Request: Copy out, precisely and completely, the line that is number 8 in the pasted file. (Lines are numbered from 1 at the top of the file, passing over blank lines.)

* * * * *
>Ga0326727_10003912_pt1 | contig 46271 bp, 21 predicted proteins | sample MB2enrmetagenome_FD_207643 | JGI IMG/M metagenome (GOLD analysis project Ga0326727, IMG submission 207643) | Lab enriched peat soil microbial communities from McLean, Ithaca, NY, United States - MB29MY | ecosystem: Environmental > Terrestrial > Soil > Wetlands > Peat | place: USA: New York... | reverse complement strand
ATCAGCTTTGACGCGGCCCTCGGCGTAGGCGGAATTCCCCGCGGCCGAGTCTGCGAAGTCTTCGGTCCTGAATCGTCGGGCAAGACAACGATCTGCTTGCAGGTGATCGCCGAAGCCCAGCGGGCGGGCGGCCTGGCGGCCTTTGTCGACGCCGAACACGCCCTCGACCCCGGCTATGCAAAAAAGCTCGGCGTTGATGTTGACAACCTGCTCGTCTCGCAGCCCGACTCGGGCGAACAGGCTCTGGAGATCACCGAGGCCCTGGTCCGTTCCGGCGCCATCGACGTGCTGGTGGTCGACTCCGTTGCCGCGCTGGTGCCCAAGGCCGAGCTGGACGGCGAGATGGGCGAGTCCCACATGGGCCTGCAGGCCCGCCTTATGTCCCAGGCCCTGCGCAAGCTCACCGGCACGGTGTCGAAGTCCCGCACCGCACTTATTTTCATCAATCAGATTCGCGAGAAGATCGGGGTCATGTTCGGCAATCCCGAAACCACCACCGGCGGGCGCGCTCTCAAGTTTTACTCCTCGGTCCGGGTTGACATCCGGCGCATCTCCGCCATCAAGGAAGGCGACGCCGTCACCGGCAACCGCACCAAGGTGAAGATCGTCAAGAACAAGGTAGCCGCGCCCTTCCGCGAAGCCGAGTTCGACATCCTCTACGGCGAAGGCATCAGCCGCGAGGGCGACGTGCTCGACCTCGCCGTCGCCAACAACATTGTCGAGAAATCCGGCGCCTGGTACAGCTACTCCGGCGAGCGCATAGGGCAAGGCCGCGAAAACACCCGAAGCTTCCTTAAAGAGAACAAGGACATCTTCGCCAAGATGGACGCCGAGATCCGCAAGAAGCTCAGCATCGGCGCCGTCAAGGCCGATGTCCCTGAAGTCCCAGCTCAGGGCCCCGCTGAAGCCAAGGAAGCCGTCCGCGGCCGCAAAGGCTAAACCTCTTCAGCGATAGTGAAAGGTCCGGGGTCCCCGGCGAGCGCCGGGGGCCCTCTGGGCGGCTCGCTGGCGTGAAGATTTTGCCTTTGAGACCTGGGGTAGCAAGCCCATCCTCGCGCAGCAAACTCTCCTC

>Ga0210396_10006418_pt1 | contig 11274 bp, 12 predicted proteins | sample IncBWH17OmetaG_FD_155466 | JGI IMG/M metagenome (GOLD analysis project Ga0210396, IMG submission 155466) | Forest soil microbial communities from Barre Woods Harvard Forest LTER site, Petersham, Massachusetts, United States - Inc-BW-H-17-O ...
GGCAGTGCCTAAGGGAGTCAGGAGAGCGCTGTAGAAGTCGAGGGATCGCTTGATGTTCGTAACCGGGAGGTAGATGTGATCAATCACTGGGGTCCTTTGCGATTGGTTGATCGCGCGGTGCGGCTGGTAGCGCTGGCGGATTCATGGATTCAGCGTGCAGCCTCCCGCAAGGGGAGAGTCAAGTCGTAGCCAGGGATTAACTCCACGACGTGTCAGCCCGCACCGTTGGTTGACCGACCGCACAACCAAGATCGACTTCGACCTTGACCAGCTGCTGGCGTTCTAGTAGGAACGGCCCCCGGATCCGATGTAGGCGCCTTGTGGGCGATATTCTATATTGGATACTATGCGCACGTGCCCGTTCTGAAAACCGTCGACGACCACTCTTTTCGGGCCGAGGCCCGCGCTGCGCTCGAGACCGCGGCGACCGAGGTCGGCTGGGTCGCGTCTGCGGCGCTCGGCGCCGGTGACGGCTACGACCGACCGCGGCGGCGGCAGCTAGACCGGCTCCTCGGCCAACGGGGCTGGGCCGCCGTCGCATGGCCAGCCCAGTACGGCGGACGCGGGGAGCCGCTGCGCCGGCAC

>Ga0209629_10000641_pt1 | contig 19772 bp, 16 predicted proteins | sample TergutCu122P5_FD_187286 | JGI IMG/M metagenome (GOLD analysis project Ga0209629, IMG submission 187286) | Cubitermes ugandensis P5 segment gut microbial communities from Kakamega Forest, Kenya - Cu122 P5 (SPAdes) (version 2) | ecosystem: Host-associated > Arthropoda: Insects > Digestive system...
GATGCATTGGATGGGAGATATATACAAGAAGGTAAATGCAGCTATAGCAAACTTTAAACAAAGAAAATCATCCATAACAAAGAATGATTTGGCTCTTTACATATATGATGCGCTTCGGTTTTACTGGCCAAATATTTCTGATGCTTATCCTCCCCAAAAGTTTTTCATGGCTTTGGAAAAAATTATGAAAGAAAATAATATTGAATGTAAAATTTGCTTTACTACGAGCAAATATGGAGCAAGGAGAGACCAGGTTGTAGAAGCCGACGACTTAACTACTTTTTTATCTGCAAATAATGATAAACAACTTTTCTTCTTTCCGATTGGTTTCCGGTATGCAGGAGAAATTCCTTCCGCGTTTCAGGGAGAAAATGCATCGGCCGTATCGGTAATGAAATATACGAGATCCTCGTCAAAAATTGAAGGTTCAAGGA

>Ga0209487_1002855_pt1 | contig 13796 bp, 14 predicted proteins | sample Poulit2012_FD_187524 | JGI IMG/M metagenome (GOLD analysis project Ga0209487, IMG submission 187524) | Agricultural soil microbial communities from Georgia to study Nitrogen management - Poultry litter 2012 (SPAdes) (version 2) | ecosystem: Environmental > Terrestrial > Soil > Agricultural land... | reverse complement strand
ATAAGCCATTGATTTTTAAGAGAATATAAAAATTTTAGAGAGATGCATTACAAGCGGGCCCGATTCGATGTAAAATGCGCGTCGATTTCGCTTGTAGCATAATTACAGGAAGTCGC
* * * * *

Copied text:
ATAAGCCATTGATTTTTAAGAGAATATAAAAATTTTAGAGAGATGCATTACAAGCGGGCCCGATTCGATGTAAAATGCGCGTCGATTTCGCTTGTAGCATAATTACAGGAAGTCGC